The Reckoning by Edith Wharton

The last book I read in 2022 was this slim collection of Edith Wharton short stories from Penguin’s Little Black Classics series. There are only two stories in the book and at just under 50 pages in total, they can be read very quickly. Despite being so short they are still substantial and satisfying and I enjoyed reading both of them.

The first story, Mrs Manstey’s View, was my favourite. It was actually Wharton’s first published story, appearing in the July 1891 edition of Scribner’s Magazine. It’s a simple but very moving story about a widow, Mrs Manstey, who lives alone on the third floor of a New York boarding house. As her health begins to fail and visits from friends and family become less frequent, Mrs Manstey’s sole pleasure in life is observing the view from her window:

Mrs. Manstey’s real friends were the denizens of the yards, the hyacinths, the magnolia, the green parrot, the maid who fed the cats, the doctor who studied late behind his mustard-colored curtains; and the confidant of her tenderer musings was the church-spire floating in the sunset.

When Mrs Black, the owner of the house next door, announces that she’s planning to build a large extension, Mrs Manstey is devastated. Her view is the only thing that keeps her going from one day to the next; if the view is lost, she feels there will be no point in living at all. The construction work must be stopped, but will Mrs Black be prepared to listen?

The title story, The Reckoning, is much longer, but I found it less powerful. First published in 1911, it deals with an unconventional marriage between Julia and Clement Westall, who have both agreed that marriage should be a voluntary arrangement between two people which either can break off at any time if they become unhappy. Julia has already put this theory into practice when divorcing her previous husband, but when she begins to suspect that Clement has his eye on another woman she starts to wonder whether it’s such a good idea after all.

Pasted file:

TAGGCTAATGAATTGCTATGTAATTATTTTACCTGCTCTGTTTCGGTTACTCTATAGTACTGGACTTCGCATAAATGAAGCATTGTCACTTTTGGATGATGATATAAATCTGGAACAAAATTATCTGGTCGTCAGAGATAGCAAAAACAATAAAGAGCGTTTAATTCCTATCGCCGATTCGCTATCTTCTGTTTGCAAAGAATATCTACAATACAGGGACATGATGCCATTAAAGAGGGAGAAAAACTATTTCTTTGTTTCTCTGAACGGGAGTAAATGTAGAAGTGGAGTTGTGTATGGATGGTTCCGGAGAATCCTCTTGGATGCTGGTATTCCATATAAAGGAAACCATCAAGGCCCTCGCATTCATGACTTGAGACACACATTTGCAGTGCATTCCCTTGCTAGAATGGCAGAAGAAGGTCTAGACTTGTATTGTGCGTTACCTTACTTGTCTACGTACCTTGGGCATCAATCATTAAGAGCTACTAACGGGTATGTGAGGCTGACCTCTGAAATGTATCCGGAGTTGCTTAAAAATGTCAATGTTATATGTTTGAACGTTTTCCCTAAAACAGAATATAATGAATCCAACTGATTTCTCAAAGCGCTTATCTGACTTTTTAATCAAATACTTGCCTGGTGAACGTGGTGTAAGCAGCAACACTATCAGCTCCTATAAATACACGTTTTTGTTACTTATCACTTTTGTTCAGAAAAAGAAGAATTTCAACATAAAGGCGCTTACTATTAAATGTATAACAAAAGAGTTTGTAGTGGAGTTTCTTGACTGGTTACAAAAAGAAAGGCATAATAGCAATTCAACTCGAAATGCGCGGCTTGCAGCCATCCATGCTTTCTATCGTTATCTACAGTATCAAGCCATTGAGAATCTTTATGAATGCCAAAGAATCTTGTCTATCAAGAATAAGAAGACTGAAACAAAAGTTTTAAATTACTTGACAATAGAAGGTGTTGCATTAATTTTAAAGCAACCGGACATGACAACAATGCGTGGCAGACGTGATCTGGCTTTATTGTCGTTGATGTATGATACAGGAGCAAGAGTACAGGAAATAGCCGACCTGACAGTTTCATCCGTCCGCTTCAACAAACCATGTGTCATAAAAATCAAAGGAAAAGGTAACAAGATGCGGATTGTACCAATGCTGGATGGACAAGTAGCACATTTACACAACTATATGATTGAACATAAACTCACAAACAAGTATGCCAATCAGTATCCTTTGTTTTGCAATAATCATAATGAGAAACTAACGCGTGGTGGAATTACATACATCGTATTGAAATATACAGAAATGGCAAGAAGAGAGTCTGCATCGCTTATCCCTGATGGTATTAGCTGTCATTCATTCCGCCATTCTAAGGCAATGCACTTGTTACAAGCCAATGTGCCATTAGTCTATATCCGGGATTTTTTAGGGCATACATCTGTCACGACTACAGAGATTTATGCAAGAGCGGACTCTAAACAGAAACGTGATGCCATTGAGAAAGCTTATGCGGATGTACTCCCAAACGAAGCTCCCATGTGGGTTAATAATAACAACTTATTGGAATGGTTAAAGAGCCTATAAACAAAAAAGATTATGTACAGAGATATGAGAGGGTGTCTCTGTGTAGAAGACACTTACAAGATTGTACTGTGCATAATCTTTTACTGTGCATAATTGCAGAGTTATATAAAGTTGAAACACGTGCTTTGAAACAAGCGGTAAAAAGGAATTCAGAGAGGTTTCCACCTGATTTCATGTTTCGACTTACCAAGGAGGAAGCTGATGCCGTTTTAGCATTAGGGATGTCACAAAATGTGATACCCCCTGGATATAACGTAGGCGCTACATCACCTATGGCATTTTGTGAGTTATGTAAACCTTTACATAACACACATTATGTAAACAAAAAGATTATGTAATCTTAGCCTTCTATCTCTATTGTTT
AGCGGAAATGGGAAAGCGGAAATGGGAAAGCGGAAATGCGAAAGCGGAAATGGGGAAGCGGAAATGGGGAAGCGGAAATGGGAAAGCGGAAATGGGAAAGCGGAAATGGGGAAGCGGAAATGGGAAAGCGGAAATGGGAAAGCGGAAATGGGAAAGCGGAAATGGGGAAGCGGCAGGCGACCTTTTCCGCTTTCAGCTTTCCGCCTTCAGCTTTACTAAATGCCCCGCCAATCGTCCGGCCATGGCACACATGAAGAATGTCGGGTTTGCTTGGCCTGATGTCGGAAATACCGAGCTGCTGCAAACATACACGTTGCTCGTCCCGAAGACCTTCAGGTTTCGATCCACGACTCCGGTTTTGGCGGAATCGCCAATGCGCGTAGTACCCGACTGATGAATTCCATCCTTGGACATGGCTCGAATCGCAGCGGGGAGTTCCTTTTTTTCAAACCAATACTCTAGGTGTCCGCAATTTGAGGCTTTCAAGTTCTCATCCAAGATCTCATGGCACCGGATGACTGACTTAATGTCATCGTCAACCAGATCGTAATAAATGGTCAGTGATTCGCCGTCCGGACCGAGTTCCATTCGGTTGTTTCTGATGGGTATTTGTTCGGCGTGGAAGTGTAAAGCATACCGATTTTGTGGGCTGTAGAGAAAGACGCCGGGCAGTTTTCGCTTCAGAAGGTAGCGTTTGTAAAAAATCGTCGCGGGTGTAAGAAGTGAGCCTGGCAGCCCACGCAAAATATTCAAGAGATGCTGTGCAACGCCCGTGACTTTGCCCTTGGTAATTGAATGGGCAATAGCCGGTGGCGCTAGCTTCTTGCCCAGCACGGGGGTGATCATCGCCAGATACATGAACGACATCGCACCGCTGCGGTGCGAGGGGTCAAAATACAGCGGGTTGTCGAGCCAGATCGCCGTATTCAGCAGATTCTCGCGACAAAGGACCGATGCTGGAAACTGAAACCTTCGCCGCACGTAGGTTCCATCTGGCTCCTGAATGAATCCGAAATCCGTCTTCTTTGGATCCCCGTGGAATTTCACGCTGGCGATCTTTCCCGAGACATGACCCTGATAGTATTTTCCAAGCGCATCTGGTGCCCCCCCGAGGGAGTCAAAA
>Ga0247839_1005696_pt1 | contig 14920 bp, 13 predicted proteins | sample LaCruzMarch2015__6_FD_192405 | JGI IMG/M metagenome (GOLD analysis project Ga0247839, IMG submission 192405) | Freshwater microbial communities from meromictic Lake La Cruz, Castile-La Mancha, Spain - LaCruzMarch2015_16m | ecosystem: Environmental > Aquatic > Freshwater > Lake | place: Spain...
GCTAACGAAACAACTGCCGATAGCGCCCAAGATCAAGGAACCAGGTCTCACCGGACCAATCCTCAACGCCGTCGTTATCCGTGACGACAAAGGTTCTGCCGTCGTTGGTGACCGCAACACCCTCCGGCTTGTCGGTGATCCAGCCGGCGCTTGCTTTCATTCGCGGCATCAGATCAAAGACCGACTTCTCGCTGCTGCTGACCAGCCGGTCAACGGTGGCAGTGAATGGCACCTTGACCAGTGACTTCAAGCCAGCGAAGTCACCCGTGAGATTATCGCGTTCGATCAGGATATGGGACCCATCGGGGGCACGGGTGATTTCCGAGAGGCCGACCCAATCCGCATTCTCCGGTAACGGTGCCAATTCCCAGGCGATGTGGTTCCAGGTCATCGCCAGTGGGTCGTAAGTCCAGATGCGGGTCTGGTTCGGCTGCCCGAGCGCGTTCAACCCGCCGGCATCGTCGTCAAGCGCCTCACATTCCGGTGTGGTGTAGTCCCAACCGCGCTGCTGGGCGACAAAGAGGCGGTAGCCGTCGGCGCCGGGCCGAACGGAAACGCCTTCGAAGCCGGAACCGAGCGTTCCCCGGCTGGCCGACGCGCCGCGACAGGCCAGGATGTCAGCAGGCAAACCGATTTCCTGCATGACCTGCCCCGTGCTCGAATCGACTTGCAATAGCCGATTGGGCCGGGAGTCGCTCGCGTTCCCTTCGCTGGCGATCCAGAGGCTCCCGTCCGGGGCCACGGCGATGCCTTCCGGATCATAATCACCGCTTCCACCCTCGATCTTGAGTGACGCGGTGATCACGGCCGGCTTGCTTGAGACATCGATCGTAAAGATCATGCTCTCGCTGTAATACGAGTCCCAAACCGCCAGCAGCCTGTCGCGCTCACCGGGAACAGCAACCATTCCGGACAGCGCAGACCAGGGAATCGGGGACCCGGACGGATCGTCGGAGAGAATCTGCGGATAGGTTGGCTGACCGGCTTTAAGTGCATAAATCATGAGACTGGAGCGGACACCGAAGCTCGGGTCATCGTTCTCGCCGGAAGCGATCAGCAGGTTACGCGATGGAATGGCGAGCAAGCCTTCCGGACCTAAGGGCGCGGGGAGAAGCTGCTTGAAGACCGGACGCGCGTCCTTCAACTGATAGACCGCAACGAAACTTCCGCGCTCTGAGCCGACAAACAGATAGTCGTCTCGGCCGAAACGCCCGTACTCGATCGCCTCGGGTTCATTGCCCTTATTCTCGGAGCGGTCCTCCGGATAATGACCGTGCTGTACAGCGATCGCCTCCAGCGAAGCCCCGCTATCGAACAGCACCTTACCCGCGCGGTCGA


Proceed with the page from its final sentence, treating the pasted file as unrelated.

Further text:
The Reckoning is an interesting story and when you consider the stigma still attached to divorce in the early 20th century, the depiction of the Westalls’ marriage is very progressive for its time. However, I didn’t find it as appealing as Mrs Manstey’s View, with its theme of seeing the beauty in the small everyday things that others take for granted.

Apart from these two stories, I have only read Ethan Frome by Edith Wharton so far. I’m sure I’ll be reading more of her books now that I’ve been reminded of how good her writing is.

18 thoughts on “The Reckoning by Edith Wharton

  1. margaret21 says:

    I only came across Wharton for the first time last year (Ethan Frome too. Six Degrees?) but as a result, I need little encouragement to find this particular volume and read it. The 1911 setting of the second one is relevant to me, as it was the year of my mother’s birth, and because of that, I sort of feel familiar with an era in which my mother grew up.

    • Helen says:

      The 1911 story is an interesting portrayal of the way society viewed issues like marriage and divorce in that era, so definitely worth reading, I think. I expect these two stories probably appear in other collections as well, if you can’t find this particular edition.

    • Helen says:

      Apart from these short stories, I’ve only read Ethan Frome. It’s probably as good a starting point as any – I remember liking it, although it was very bleak. One of her other books could be better, though.

      • Cyberkitten says:

        I’ll go with ‘The House of Mirth’ as its her earliest published book I have. Now to actually schedule & *read* it! [grin]

  2. Calmgrove says:

    Ethan Frome is my only Wharton, but its intensity made me grateful it was virtually novella-length. Perhaps I’ll look out for a collection of short stories by her as I’m still not really into longer stuff at the moment.

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